The length of the heating means will depend on the in tended use, but we have found that the provision of six mounting means between the heating means at any one time to be particularly suitable. With such apparatus, and depending on the conveyor speed, 300 or more pieces of toast e r hour can be made. Alternatively, a sausage can be grille 1n about 9 seconds.

Idler pulleys, or the like, can be used to keep the conveyor(s) under tension. The conveyor(s) may be driven by a motor either running at a fixed speed, or a motor including a stationary phase while food is between the heating means.

If the motor includes a stationary phase, the mounting means can be so positioned that while one group of say 6 is in stationary position between the heating means, another group is in position to be loaded with items to be heated.

A single switch can be provided for the apparatus and a timed automatic switch off period may also be provided for. The timing may be adjustable I claim:

1. A heating apparatus for the continuous heat-treating of individual items, which comprises a framework, a central elongated source of heat energy mounted on said framework, a further pair of elongated sources of heat energy mounted on the framework, the further pair of sources of heat energy being arranged one on either side of said first source of heat energy and being substantially parallel thereto but spaced apart therefrom, a first moveable displacement means supported on said framework and adapted to be displaced past and between one spaced-apart pair of elongated sources of heat energy, a second moveable displacement means supported on said framework and adapted to be displaced past and between the other spaced-apart pair of sources of heat energy, driving means for causing the displacement means to be displaced past the elongated sources of heat energy, mounting means situated on said displacement meansv and adapted to receive a plurality of individual items to be heated, and means for enabling a current of air to be directed upwardly between adjacent sources of heat energy, said mounting means comprising a plurality of upright supports on bases attached to the displacement means to define a plurality of L- shaped members in side view, adjacent L-shaped members being so spaced apart as to be adapted to receive the end faces of a slice of bread between them, and a wire extending between the two extremities of each L-shaped member on the sides adjacent to both heating means to define diagonal side supports for said slice of bread.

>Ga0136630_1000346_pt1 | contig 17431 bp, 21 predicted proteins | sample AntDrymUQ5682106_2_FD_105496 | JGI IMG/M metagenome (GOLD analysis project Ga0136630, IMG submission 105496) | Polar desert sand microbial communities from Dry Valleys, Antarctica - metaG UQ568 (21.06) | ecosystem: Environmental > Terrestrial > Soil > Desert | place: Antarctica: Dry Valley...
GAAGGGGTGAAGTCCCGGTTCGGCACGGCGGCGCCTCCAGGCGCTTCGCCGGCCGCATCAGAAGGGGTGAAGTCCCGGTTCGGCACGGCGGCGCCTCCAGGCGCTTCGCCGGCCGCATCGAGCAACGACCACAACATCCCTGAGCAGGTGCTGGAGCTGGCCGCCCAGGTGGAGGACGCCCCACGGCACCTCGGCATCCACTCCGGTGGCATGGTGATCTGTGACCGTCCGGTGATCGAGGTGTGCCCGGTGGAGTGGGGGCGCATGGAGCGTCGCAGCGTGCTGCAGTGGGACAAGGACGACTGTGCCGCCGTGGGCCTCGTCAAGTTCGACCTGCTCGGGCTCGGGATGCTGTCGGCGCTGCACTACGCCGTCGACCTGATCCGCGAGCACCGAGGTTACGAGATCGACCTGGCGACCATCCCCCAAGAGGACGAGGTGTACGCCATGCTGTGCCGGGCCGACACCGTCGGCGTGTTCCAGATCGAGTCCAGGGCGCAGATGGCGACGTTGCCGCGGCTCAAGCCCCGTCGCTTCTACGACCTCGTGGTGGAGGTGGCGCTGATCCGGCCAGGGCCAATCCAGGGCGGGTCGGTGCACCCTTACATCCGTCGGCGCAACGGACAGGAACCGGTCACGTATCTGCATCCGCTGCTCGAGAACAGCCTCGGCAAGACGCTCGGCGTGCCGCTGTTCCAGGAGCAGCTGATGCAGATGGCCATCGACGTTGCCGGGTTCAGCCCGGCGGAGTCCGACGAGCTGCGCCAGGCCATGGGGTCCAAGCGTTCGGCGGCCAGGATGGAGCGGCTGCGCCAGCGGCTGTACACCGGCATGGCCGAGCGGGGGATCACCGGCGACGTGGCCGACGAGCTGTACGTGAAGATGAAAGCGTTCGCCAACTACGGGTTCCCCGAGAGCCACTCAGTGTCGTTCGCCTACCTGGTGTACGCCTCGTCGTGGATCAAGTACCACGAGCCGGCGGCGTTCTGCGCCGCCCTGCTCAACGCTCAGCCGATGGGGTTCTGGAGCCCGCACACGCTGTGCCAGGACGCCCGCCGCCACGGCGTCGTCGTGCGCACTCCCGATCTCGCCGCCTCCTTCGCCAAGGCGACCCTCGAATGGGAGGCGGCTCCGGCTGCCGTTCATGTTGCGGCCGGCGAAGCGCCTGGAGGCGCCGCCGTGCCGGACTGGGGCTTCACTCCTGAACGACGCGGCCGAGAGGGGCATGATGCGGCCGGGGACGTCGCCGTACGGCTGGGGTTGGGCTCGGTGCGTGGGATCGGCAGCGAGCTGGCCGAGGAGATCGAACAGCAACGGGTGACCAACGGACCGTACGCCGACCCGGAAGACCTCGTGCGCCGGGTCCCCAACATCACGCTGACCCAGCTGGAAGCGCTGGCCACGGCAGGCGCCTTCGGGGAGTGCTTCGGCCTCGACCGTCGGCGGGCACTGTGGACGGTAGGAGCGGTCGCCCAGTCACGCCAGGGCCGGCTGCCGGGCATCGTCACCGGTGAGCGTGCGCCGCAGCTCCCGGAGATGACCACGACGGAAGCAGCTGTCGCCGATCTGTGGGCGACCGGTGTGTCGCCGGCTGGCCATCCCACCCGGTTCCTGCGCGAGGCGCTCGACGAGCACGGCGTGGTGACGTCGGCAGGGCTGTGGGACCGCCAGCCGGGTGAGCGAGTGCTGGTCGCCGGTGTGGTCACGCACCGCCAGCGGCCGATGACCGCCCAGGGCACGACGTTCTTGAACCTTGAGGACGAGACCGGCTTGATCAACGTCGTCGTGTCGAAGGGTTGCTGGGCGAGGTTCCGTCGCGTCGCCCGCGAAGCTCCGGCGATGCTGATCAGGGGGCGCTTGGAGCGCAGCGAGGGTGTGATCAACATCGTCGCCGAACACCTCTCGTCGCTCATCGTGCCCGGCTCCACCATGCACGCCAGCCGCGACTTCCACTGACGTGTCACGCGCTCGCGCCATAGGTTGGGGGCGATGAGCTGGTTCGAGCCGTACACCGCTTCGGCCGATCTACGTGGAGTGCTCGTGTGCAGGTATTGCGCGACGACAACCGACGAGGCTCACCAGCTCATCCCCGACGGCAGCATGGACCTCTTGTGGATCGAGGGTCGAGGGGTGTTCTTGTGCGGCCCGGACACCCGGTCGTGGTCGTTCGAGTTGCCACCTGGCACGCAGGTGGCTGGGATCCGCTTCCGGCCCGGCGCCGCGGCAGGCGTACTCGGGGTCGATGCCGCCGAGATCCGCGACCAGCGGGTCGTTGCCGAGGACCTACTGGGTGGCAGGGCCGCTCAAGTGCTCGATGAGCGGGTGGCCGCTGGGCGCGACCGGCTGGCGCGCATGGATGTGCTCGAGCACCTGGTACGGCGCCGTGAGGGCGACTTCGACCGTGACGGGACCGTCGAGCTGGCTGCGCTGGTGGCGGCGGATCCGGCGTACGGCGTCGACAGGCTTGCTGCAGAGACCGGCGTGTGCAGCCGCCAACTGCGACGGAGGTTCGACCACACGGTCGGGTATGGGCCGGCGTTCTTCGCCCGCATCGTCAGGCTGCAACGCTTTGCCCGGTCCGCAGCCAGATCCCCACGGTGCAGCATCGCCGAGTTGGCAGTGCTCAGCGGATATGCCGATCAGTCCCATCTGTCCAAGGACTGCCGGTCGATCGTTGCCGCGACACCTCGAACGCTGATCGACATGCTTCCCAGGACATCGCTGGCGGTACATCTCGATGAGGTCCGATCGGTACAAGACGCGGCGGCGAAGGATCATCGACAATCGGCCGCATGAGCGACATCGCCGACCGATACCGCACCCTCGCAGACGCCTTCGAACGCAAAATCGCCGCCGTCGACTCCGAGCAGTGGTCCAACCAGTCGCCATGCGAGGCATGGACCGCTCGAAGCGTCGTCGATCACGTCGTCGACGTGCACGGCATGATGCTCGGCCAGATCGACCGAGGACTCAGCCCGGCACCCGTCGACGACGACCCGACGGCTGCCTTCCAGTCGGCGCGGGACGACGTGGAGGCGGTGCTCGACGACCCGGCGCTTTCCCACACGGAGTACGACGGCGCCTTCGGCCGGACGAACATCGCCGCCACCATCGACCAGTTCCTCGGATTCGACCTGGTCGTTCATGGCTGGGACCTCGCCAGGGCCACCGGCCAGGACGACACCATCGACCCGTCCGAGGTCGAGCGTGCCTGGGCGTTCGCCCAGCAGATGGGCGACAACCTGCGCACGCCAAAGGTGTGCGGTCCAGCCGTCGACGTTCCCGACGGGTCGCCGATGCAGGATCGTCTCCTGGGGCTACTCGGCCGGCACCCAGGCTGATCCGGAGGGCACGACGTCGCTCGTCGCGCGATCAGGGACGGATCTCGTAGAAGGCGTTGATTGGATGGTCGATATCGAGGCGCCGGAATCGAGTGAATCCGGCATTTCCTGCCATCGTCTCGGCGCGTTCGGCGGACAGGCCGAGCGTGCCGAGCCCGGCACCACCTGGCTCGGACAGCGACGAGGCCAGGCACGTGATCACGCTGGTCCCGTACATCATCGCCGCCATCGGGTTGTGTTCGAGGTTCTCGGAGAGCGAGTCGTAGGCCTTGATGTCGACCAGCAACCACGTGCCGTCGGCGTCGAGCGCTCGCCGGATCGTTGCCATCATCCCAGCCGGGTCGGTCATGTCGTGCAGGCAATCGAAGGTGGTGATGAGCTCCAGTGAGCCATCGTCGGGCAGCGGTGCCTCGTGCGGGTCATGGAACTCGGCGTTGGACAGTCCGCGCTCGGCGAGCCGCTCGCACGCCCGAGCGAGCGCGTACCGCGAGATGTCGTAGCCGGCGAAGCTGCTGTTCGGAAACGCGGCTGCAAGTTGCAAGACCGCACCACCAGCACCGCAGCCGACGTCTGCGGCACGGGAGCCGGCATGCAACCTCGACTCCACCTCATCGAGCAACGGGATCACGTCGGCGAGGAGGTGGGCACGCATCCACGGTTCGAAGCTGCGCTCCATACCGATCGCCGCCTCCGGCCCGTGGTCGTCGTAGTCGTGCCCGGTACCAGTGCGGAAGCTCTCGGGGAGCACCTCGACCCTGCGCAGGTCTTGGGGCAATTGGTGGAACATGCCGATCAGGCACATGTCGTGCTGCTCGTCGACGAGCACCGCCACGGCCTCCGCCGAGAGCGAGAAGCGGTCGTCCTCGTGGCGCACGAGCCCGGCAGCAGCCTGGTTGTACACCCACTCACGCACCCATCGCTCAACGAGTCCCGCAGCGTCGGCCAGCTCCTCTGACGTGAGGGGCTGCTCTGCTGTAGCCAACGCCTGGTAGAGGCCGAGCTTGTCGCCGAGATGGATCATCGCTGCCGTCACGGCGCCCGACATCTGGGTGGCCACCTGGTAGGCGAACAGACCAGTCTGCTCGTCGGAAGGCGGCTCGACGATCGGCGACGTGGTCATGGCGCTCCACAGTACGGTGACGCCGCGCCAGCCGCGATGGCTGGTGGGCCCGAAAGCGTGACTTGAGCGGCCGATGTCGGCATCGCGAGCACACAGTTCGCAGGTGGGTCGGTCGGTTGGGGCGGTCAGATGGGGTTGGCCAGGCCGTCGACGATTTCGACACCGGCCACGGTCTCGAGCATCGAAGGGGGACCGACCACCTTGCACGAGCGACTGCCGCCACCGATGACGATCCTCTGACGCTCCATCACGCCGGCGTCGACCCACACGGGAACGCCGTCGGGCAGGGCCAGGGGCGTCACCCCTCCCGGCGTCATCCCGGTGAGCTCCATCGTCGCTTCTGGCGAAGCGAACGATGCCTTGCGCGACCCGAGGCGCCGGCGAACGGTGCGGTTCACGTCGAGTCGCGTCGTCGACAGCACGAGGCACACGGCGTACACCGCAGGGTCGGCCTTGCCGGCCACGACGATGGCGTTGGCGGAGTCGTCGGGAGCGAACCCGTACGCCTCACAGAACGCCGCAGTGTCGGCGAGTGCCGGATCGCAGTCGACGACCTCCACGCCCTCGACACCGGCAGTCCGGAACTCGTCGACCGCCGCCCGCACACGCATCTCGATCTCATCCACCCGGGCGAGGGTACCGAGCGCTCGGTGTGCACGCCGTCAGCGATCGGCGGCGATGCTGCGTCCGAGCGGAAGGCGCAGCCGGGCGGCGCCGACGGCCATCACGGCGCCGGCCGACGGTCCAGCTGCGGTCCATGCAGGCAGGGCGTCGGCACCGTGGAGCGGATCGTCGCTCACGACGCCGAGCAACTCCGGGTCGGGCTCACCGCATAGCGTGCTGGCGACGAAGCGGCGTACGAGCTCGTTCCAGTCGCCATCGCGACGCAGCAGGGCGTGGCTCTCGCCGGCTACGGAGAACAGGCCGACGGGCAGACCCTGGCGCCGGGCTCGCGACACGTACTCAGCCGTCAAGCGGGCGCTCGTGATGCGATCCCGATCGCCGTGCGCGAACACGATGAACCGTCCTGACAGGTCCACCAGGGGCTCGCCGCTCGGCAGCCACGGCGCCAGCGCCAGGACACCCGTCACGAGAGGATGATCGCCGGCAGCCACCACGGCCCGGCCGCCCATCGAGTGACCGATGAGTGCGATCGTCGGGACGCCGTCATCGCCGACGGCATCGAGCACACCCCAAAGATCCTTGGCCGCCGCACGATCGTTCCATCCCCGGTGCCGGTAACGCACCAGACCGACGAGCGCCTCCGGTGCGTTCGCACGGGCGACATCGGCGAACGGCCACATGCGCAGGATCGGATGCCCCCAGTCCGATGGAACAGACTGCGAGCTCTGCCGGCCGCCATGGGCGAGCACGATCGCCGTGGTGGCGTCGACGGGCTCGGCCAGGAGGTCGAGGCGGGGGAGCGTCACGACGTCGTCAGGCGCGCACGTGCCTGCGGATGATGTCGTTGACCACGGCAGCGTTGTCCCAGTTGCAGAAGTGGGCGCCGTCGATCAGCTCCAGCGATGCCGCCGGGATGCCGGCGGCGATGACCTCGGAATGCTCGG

2. A heating apparatus according to claim 1, wherein means for enabling a current of air to be directed upwardly between adjacent sources of heat energy comprises a casing attached to said framework and spaced from the sources of heat energy, air inlet openings in a lower region of said casing and air outlet openings in an upper region of said casing.

UNITED STATES PATENT OFFICE CERTIFICATE OF C'Efi'iiN Patent No. 3,659,518 Dated May 2, 1972 Invent0 (s) Ernest Henrv Roberts Porter It is certified that error appears in the above-identified patent and that said Letters Patent are hereby corrected as shown below:

Column 1, lines 4 and 5 should read:

[73] Assignees: Ernest Henry Roberts Porter; Doris Lydia May Porter Signed and sealed this 9th day of January 1973.

(SEAL) Attest:

EDWARD M.FLETCIIER,JR. ROBERT GOTTSCHALK Attesting Officer Commissioner of Patents FORM PO-IOSO (10-69) USCOMM-DC 60376-1 69 U S. GOVERNMENT PRINTING OFFICE: I969 O366-334

Patent Citations
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DK94648A * Title not available
Referenced by
Citing PatentFiling datePublication dateApplicantTitle
US3640435 *Apr 29, 1970Feb 8, 1972Morris Earl LSoap-dispensing metering pressure valve
US4457291 *Aug 11, 1982Jul 3, 1984Lincoln Manufacturing Company, Inc.Power burner system for a food preparation oven
US4753215 *Jan 14, 1987Jun 28, 1988Lincoln Foodservice Products, Inc.Burner for low profile inpingement oven
US5528980 *Aug 12, 1993Jun 25, 1996Breville R & D Pty Ltd.Electric toaster
US6062128 *Nov 26, 1997May 16, 2000Borgward; Glenn RolusToaster
US6205911 *May 18, 2000Mar 27, 2001Emilio OchoaToasting apparatus
US6244166 *Apr 21, 2000Jun 12, 2001Rebecca LebronChild proof toaster with touch pad controls
US6789464 *Feb 20, 2002Sep 14, 2004Seb S.A.Device for loading slices of bread in a toaster
US9049875Apr 14, 2010Jun 9, 2015Restaurant Technology, Inc.Steam and platen toasting device
US20040083900 *Feb 20, 2002May 6, 2004Alain RousseauDevice for loading slices of bread in a toaster
WO1997040728A1 *Mar 27, 1997Nov 6, 1997Philips Electronics NvToaster with mains-power-on safety device
Classifications
U.S. Classification99/386, 99/391
International ClassificationA47J37/04
Cooperative ClassificationA47J37/044
European ClassificationA47J37/04D